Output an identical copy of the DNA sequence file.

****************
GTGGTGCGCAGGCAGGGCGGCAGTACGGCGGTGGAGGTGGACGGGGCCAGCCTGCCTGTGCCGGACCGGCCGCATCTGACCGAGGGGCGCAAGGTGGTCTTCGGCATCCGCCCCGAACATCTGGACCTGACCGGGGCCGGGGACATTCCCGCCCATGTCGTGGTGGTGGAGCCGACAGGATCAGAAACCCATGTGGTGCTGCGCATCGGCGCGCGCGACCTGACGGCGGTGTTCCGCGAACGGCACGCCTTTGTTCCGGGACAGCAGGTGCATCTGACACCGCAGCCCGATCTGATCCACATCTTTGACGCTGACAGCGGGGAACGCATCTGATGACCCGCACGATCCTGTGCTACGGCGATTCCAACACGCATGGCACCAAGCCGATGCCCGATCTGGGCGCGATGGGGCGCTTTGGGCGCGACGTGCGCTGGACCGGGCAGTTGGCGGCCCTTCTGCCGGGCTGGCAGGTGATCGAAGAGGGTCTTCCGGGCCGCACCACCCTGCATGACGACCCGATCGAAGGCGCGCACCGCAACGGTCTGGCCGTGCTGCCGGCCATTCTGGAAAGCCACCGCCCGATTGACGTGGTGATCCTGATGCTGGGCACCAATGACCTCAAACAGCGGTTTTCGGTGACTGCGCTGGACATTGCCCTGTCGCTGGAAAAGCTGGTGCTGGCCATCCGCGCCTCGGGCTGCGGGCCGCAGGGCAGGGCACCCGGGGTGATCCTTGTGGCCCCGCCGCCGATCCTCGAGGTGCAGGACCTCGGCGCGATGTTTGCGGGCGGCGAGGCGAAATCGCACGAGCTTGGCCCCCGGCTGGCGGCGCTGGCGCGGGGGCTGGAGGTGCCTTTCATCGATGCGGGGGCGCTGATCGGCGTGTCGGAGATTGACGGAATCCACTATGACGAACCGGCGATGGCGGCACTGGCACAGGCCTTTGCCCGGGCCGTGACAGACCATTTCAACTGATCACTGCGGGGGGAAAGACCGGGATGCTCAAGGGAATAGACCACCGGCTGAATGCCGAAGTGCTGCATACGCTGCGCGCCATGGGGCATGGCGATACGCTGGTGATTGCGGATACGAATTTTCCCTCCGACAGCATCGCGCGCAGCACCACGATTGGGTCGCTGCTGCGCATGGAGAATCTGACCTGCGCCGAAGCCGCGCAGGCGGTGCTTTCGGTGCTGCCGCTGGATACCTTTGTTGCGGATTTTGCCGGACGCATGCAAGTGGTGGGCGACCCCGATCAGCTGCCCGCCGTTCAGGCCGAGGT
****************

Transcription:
GTGGTGCGCAGGCAGGGCGGCAGTACGGCGGTGGAGGTGGACGGGGCCAGCCTGCCTGTGCCGGACCGGCCGCATCTGACCGAGGGGCGCAAGGTGGTCTTCGGCATCCGCCCCGAACATCTGGACCTGACCGGGGCCGGGGACATTCCCGCCCATGTCGTGGTGGTGGAGCCGACAGGATCAGAAACCCATGTGGTGCTGCGCATCGGCGCGCGCGACCTGACGGCGGTGTTCCGCGAACGGCACGCCTTTGTTCCGGGACAGCAGGTGCATCTGACACCGCAGCCCGATCTGATCCACATCTTTGACGCTGACAGCGGGGAACGCATCTGATGACCCGCACGATCCTGTGCTACGGCGATTCCAACACGCATGGCACCAAGCCGATGCCCGATCTGGGCGCGATGGGGCGCTTTGGGCGCGACGTGCGCTGGACCGGGCAGTTGGCGGCCCTTCTGCCGGGCTGGCAGGTGATCGAAGAGGGTCTTCCGGGCCGCACCACCCTGCATGACGACCCGATCGAAGGCGCGCACCGCAACGGTCTGGCCGTGCTGCCGGCCATTCTGGAAAGCCACCGCCCGATTGACGTGGTGATCCTGATGCTGGGCACCAATGACCTCAAACAGCGGTTTTCGGTGACTGCGCTGGACATTGCCCTGTCGCTGGAAAAGCTGGTGCTGGCCATCCGCGCCTCGGGCTGCGGGCCGCAGGGCAGGGCACCCGGGGTGATCCTTGTGGCCCCGCCGCCGATCCTCGAGGTGCAGGACCTCGGCGCGATGTTTGCGGGCGGCGAGGCGAAATCGCACGAGCTTGGCCCCCGGCTGGCGGCGCTGGCGCGGGGGCTGGAGGTGCCTTTCATCGATGCGGGGGCGCTGATCGGCGTGTCGGAGATTGACGGAATCCACTATGACGAACCGGCGATGGCGGCACTGGCACAGGCCTTTGCCCGGGCCGTGACAGACCATTTCAACTGATCACTGCGGGGGGAAAGACCGGGATGCTCAAGGGAATAGACCACCGGCTGAATGCCGAAGTGCTGCATACGCTGCGCGCCATGGGGCATGGCGATACGCTGGTGATTGCGGATACGAATTTTCCCTCCGACAGCATCGCGCGCAGCACCACGATTGGGTCGCTGCTGCGCATGGAGAATCTGACCTGCGCCGAAGCCGCGCAGGCGGTGCTTTCGGTGCTGCCGCTGGATACCTTTGTTGCGGATTTTGCCGGACGCATGCAAGTGGTGGGCGACCCCGATCAGCTGCCCGCCGTTCAGGCCGAGGT